National Dog Theft Awareness Day – March 14, 2023

National Dog Theft Awareness Day is observed on March 14. The goal of the holiday is to spread the word about the dangers of dog theft, educating people on the statistics and teaching them how to prevent their pets from getting stolen. Most people believe that dog theft is an opportunistic crime, but data suggests that organized crime is the main force behind it, and the trade is lucrative since it is low-risk and high-reward. This evil will continue unless stricter rules are enacted, so dog owners must take action to safeguard their pets.

History of National Dog Theft Awareness Day

In 2016, the Stolen and Missing Pets Alliance (SAMPA) came up with National Dog Theft Awareness Day. This annual event marks the start of Pet Theft Awareness Week in the U.K. The first event was held in Parliament in 2017. Since then, SAMPA has worked with British M.P.s to introduce stricter legislation against dog theft.

The British government set up a Pet Theft Taskforce with help from M.P.s like Tom Hunt, Siobhan Baillie, Ian Duncan Smith, Robert Buckland, and Priti Patel. This task force aims to make dog theft a specific offense in the Kept Animal Bill. The new law would give courts the authority to hand out appropriate custodial sentences to deter dog theft, protect the public, and provide the police with more control over such cases.

British theater star Sheridan Smith was a victim of dog theft twice in one month in 2010. After appealing for help from her followers on social media, Smith was reunited with Enid, her Shar-Pei. In 2016, a greyhound worth more than one million dollars was stolen from its trainer’s kennels in Ireland. The dog was held for ransom and was recovered by Irish police at the hideout of known criminals a day later. Under the Theft Act of 1968, stealing a dog is a crime. However, dogs are classified as personal property in the U.K. The severity of the sentence depends on the value of the dog. Under current laws, dog thieves receive a maximum of seven years in prison.

National Dog Theft Awareness Day timeline

1934
The Disappearance of Handsome Dan

Handsome Dan, the Yale University mascot, is kidnapped by Harvard students.

1948
Dognapping for Ransom

Richardson Wright, the editor of “House & Garden” magazine, loses his Pekingese puppy to a passing motorist who later calls him to demand as much money as he can pay for the dog’s safe return.

1959
The Great Poodle Ransom

Ten poodles worth $25,000 are ransomed for $5,000 in New York State; the criminals are later caught and charged with burglary.

1964
Hi Joe the Greyhound

A British Greyhound is reported stolen from its trainer’s kennel in Britain’s first dognapping case.

National Dog Theft Awareness Day FAQs

What is it called when someone steals a dog?

The term for dog theft is dognapping.

How do I stop someone from stealing my dog?

Use collars, tags, and microchips, and keep an eye on your dog.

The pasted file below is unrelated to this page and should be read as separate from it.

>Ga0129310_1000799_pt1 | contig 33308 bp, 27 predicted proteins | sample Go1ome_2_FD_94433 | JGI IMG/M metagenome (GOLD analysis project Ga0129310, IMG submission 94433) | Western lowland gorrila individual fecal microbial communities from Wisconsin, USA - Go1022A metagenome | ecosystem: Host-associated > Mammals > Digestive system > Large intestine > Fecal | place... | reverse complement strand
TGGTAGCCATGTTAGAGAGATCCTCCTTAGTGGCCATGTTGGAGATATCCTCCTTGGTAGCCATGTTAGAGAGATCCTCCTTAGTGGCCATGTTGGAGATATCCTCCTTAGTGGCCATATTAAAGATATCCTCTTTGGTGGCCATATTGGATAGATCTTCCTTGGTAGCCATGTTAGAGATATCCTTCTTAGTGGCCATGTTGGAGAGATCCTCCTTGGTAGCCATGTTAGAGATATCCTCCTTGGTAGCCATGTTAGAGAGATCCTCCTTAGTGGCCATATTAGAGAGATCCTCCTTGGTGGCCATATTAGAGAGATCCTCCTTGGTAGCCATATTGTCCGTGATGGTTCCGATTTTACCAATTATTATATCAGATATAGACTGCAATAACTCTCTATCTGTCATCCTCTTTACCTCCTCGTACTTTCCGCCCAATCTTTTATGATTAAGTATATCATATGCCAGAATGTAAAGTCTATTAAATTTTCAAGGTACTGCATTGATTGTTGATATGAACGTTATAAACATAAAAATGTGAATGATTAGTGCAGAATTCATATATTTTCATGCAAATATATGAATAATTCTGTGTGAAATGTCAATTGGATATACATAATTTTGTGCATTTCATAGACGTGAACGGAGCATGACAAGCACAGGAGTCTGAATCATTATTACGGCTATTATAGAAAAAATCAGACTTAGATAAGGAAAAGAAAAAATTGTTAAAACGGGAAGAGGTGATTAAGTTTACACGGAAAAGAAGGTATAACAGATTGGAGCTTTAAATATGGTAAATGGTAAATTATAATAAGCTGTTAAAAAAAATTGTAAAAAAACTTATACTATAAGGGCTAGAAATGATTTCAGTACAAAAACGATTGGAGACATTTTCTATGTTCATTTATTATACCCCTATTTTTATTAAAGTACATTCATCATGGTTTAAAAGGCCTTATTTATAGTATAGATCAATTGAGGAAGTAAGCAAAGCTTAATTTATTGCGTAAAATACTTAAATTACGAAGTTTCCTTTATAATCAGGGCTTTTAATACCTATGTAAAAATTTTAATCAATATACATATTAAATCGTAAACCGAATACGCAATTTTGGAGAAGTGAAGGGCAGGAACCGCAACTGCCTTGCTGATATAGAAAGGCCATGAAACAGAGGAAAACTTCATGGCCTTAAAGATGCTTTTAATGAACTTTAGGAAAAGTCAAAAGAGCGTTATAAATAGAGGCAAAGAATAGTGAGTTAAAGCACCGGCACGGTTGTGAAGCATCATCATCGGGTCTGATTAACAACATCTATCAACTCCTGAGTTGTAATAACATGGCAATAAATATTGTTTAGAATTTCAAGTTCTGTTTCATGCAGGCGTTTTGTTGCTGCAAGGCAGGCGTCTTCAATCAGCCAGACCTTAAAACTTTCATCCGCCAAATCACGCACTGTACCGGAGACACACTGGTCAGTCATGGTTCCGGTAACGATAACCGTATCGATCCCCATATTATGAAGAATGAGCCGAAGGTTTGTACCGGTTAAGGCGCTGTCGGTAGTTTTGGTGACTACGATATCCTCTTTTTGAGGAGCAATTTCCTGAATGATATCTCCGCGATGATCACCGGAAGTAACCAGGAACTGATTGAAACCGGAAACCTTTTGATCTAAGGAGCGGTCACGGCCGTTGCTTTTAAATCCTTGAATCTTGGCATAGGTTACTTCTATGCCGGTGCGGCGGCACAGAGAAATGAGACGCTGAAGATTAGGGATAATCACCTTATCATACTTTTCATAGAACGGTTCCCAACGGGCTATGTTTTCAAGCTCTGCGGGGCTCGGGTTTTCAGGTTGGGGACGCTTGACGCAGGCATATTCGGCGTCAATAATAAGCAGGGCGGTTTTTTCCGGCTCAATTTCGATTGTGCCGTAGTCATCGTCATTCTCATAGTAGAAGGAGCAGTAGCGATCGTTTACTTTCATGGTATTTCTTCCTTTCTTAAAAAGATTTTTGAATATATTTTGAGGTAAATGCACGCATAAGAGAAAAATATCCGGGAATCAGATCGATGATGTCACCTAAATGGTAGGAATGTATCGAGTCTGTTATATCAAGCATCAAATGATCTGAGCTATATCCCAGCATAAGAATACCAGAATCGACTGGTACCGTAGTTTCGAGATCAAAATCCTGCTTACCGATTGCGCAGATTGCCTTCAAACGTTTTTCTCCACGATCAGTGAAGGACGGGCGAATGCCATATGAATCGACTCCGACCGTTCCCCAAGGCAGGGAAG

How many dogs are stolen in the U.S. each year?

Every year, two million dogs are stolen in the U.S.

How to Observe National Dog Theft Awareness Day

  1. Get your dog microchipped

    Microchipping dramatically improves the chances of recovering your dog if it gets lost or stolen. Microchips also work as a permanent form of identification between dogs and their original owners.

  2. Spay or neuter your dog

    Many pets are stolen for breeding purposes. Spaying or neutering your dogs lowers their desire to roam searching for a mate and may discourage thieves who steal pets for illegal breeding mills.

  3. Be proactive and vigilant

    Don’t let your dog roam unsupervised, even in your compound. Keep a collar with an up-to-date license and ID tags for easy identification.

5 Fast Facts About Dog Theft

  1. Most missing dogs are never recovered

    More than 70% of missing dogs are never found.

  2. Where do they go?

    Most stolen dogs are sold to breeding mills; others are used as “bait dogs” to train illegal fighting canines, and some are sold for thousands on the street.

  3. Microchips are the best defense

    Microchips let dog owners trace their dogs' whereabouts using smartphone apps.

  4. Rewards incentivize dog theft

    Offering cash rewards for missing dogs may speed the recovery process, but it also encourages dog theft and makes it more appealing — some thieves steal dogs and then pose as rescuers to cash in on the reward.

  5. Purebred dogs are the most prominent targets

    Thieves target dogs with a high resale value and turnover rate on the market; this includes purebreds like Labradors, German Shepherds, Pit bulls, and Chihuahuas.

Why National Dog Theft Awareness Day is Important

  1. Keeping our pets safe

    Spreading awareness about dog theft makes pet owners more informed and responsible. They become vigilant and take the proper steps to safeguard their dogs.

  2. Deterring criminals

    Through microchipping, collar I.D.s, and practices like spaying or neutering, dog owners can deter criminals from stealing their pets. Pet thieves don’t like getting tracked, and a dog that can’t breed is of little use to them.

  3. More political interest

    Politicians are lawmakers, often acting if only they get pressured hard enough by their constituents. National Dog Theft Awareness Day is an opportunity for people to call on their leaders to resolve the problem. Already, several British M.P.s are involved in the process of trying to introduce stiffer penalties for dog theft.

National Dog Theft Awareness Day dates

YearDateDay
2023March 14Tuesday
2024March 14Thursday
2025March 14Friday
2026March 14Saturday
2027March 14Sunday

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